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Reflections on a Modernized Myth

By Alanna Byrne

*TW: this piece contains mentions of r*pe and s*xual assault*

Back in the third semester of my sophomore year of high school, before the coronavirus outbreak in NYC and when I had to physically go into school, I was assigned one of the most interesting projects for my Latin class.

The prompt was simple: Choose a character or figure from a myth or a historical episode and create an Instagram account for them. There was a minimum requirement of at least 6 posts, each with a relevant photo and a 2-3 sentence caption in Latin. I chose to do mine on Proserpina (Persephone) and a friend of mine did hers on Hades so we could collaborate. Most of my classmates posted pictures of famous paintings portraying their character, but because my friend and I like to draw, we decided to create our own versions of the characters and draw them in our respective art styles.

A lot of the character designs were inspired by a retelling of the myth of Proserpina and Hades called Lore Olympus by Rachel Smythe on an app called Webtoon. Smythe’s version includes many lovable, complex characters with an intense, suspenseful plot that you can’t help but love (100% would recommend.) I’m a huge fan of modern takes on classical stories because it forces the creators of these retellings to think outside the box when considering the plot arc, character design, etc. and often times modernized characters are more fleshed out and relatable than the original versions.

Although I tried to avoid my version aligning with Smythe’s version, I think my inner fangirl shines through a little in the color palettes I chose.

Looking back at the project from an art perspective, I’m happy with how my pictures turned out. At the time, I was disappointed in the quality of them, but we always tend to be more critical of our own work. Now, I’m proud since it was my first time drawing digitally. Sophomore year was also the first time I’ve taken Latin as a course, so as a first-year Latinist, the project was a great way to practice writing sentences in Latin and overall made the learning process a lot more fun. However, as I reflect on my interpretation of the myth, I realize that my version of the story contradicts my beliefs.

My knowledge of the story was limited to what I’ve been taught in school, in books and in readings-- mostly Greek mythology prior to high school. But after a quick Google search while looking deeper into the myth over summer, I realized that the Roman version of the myth is “The Rape of Proserpina.” The way the Instagram profile I made for my version of Persephone/Proserpina is romanticized, following the cliche trope of enemies to lovers. I feel that by romanticizing the relationship between Hades and Proserpina, I romanticized rape culture and invalidated victims of sexual assault and rape. A lot of victims are told that they should've "enjoyed it" or that they should be happy they got "attention" and by taking a story that could be about rape and turning it into a mushy-gushy love story is not only feeding into those comments, but denying the traumatizing experience of those victims.

Of course, as classists, there is absolutely NO wrong way of interpreting a myth. We have no way of knowing how the ancient Romans and Greeks meant for future generations to interpret their work. But I would argue that the iterations of the myth that incorporate a romantic element to them are not feminist since by glossing over the same themes, that not only Persephone but many mythological women face, these works validate the misogynistic and monolithic structure of classic myths that we’re trying to avoid today. Given that a lot of rape and sexual assault cases are overlooked and ignored, any way to bring awareness to it is beneficial. According to the Rape, Abuse, and Incest National Network (RAINN), studies have shown that for every 1000 sexual assaults, only 4.6 rapists are incarcerated, while 99.5% of the perpetrators walk free. (For more info and statistics, click here.)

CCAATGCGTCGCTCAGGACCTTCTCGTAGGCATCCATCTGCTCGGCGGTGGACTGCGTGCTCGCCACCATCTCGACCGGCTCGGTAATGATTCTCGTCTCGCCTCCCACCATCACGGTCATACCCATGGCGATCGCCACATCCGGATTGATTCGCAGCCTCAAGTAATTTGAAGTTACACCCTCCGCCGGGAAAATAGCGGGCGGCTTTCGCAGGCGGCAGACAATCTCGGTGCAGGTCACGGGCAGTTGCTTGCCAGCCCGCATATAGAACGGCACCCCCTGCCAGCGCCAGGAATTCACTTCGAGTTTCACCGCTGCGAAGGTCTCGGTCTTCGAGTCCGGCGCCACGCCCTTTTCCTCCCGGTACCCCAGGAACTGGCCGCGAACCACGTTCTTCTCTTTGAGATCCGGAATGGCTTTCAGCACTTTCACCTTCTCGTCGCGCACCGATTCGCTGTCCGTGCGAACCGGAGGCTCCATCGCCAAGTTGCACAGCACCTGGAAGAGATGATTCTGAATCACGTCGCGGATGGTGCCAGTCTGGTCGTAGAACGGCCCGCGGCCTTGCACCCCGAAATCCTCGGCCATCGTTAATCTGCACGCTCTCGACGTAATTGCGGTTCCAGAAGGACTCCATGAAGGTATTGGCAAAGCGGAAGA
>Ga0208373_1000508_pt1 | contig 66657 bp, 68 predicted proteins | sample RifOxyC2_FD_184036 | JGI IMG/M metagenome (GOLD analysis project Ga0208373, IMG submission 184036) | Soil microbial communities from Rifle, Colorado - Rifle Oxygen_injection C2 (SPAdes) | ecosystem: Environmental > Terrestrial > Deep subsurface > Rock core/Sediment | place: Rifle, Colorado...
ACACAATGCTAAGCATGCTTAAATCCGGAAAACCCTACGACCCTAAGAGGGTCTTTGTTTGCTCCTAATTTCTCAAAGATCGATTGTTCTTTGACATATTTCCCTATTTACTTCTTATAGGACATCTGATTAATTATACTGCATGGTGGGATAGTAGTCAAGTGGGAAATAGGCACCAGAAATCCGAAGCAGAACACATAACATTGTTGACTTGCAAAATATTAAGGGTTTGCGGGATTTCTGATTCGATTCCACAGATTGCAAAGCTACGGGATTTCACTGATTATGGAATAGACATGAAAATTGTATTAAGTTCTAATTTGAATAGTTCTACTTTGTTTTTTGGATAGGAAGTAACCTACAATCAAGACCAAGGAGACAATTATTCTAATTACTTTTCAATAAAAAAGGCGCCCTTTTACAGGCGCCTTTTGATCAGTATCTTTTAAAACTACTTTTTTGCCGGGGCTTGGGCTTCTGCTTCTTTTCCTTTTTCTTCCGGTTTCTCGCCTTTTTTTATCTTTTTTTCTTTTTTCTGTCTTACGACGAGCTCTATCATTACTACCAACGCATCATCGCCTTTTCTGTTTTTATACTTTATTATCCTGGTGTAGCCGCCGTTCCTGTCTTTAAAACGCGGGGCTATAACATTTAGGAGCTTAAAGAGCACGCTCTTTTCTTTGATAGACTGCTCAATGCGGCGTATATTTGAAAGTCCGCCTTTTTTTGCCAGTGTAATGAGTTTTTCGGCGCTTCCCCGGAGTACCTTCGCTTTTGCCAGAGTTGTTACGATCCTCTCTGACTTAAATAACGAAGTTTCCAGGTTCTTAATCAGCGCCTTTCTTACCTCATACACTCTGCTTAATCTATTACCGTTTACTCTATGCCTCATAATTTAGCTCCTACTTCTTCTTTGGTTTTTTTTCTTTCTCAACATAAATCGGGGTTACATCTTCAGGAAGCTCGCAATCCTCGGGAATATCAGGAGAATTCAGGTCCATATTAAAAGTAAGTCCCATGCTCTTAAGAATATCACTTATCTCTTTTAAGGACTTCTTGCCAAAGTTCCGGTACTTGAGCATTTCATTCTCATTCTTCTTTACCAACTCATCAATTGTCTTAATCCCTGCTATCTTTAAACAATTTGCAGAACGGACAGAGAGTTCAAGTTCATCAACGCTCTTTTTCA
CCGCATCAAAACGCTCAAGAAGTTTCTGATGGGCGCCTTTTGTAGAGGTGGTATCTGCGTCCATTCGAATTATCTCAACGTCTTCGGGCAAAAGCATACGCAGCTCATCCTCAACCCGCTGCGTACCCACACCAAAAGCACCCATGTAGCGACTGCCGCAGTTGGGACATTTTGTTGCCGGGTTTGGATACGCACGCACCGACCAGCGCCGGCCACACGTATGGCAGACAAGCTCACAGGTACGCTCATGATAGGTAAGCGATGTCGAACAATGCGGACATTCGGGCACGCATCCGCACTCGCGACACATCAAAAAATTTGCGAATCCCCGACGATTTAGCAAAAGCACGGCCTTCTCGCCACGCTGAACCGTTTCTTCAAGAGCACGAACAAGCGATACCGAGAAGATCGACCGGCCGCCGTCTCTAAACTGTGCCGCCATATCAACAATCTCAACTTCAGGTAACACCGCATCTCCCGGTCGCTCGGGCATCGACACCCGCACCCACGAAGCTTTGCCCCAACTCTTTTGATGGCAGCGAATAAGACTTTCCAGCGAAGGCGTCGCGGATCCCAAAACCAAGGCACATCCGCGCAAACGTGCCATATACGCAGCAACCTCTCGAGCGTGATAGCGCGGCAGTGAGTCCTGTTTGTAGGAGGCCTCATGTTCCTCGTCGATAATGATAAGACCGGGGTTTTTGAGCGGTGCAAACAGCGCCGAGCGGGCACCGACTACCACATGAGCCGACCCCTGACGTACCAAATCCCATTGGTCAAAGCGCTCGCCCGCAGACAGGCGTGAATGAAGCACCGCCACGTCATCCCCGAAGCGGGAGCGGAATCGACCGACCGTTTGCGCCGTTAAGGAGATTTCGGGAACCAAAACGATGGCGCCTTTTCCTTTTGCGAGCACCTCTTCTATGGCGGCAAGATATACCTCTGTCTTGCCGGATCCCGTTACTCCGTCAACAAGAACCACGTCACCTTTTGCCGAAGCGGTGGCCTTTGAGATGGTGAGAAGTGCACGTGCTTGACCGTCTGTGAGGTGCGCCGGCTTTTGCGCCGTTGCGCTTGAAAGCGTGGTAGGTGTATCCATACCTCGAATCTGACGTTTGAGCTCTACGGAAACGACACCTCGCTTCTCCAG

Now, this was a school project so I can understand that covering the theme of rape and sexual assault could be triggering for any students who were victims and it could be inappropriate for school. But I think it's important for schools to address current world issues instead of glossing over the topic or avoiding it completely. If schools taught their students about consent, not only would they be learning about respecting others, but it would remind them that their voices matter and they have choices, which nowadays many teens often forget. Learning about consent shouldn’t be limited to one age group and it doesn’t only apply to sexual circumstances. In simpler situations (e.g. if someone wants to play a game or receive a hug), understanding consent is necessary so that all parties and their boundaries are respected.

Overall, I think the project was a great way to combine social media, something students already connect with, and Latin, a subject most people find intimidating, to make a fun enjoyable project with a lot of creative liberty. Reflecting on the project afterward made me think about how I could've approached the myth differently and it allowed me to expand my knowledge on topics I thought I knew enough about, which is what a good project should do.

Alanna Byrne (she/her) is a junior at Dominican Academy in New York City. She became very interested in Latin after taking her first class sophomore year and continued to pursue this new found interest by participating in Lupercal’s internship over the summer of 2020. She hopes to continue her journey in Latin and Classical studies by diving deeper into the Classics that she hasn’t read yet. Other than Latin, she likes drawing, reading, singing, and acting. She has an obsession with anime and enjoys nerding out over psychology and math.

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